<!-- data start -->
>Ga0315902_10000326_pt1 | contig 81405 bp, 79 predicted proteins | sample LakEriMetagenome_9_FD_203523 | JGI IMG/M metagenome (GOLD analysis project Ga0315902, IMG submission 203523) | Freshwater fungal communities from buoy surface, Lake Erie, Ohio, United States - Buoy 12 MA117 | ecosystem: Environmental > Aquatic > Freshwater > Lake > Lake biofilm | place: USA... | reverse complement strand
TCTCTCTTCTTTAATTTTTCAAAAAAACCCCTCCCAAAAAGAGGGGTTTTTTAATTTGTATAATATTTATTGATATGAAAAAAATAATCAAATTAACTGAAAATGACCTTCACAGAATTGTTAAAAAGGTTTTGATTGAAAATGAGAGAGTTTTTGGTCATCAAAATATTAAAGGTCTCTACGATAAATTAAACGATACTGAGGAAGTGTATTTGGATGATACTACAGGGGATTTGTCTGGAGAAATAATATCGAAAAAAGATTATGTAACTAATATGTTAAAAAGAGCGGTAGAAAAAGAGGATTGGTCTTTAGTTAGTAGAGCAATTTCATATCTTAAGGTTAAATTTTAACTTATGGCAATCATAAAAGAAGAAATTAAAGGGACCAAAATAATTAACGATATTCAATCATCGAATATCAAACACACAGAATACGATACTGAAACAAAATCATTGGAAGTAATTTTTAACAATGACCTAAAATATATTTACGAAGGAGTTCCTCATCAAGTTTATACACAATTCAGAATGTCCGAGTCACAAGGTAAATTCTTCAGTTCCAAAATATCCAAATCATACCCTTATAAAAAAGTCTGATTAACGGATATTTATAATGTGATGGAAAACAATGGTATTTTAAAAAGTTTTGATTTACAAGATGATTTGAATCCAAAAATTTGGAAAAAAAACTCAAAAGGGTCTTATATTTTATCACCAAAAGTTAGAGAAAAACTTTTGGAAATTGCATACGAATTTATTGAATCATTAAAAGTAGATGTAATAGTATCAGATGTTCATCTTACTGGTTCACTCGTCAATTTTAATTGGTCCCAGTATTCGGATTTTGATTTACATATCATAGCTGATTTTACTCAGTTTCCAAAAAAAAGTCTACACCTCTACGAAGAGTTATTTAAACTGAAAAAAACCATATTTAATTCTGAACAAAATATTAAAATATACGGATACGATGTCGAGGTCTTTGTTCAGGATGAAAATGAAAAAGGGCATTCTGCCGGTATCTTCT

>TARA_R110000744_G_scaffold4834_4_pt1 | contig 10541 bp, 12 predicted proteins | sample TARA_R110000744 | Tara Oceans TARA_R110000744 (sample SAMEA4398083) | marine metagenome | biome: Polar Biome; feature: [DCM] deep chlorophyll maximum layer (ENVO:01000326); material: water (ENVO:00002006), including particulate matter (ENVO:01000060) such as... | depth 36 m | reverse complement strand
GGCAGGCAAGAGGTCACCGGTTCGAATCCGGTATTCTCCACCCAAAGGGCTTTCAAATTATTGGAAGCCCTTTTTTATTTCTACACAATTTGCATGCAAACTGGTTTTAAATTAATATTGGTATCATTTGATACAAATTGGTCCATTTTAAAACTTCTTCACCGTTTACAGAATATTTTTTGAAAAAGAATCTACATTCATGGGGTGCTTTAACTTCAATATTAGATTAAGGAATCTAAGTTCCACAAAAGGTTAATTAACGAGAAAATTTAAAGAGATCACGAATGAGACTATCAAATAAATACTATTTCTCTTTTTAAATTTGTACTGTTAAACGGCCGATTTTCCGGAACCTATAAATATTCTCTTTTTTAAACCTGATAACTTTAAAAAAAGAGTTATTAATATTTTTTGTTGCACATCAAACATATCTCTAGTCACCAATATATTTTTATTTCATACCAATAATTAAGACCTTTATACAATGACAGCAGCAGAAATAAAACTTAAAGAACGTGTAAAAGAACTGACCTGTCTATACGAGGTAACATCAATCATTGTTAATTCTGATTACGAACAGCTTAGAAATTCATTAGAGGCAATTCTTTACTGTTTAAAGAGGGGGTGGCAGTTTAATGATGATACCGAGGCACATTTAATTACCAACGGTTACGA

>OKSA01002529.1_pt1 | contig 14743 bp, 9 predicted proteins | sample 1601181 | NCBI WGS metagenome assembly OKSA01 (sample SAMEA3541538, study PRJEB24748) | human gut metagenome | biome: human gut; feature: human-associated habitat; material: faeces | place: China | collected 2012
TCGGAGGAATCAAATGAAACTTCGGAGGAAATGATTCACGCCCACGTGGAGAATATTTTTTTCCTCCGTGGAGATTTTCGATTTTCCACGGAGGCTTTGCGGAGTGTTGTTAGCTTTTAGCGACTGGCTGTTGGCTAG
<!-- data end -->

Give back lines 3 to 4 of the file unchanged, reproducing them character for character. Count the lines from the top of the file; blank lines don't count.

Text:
>TARA_R110000744_G_scaffold4834_4_pt1 | contig 10541 bp, 12 predicted proteins | sample TARA_R110000744 | Tara Oceans TARA_R110000744 (sample SAMEA4398083) | marine metagenome | biome: Polar Biome; feature: [DCM] deep chlorophyll maximum layer (ENVO:01000326); material: water (ENVO:00002006), including particulate matter (ENVO:01000060) such as... | depth 36 m | reverse complement strand
GGCAGGCAAGAGGTCACCGGTTCGAATCCGGTATTCTCCACCCAAAGGGCTTTCAAATTATTGGAAGCCCTTTTTTATTTCTACACAATTTGCATGCAAACTGGTTTTAAATTAATATTGGTATCATTTGATACAAATTGGTCCATTTTAAAACTTCTTCACCGTTTACAGAATATTTTTTGAAAAAGAATCTACATTCATGGGGTGCTTTAACTTCAATATTAGATTAAGGAATCTAAGTTCCACAAAAGGTTAATTAACGAGAAAATTTAAAGAGATCACGAATGAGACTATCAAATAAATACTATTTCTCTTTTTAAATTTGTACTGTTAAACGGCCGATTTTCCGGAACCTATAAATATTCTCTTTTTTAAACCTGATAACTTTAAAAAAAGAGTTATTAATATTTTTTGTTGCACATCAAACATATCTCTAGTCACCAATATATTTTTATTTCATACCAATAATTAAGACCTTTATACAATGACAGCAGCAGAAATAAAACTTAAAGAACGTGTAAAAGAACTGACCTGTCTATACGAGGTAACATCAATCATTGTTAATTCTGATTACGAACAGCTTAGAAATTCATTAGAGGCAATTCTTTACTGTTTAAAGAGGGGGTGGCAGTTTAATGATGATACCGAGGCACATTTAATTACCAACGGTTACGA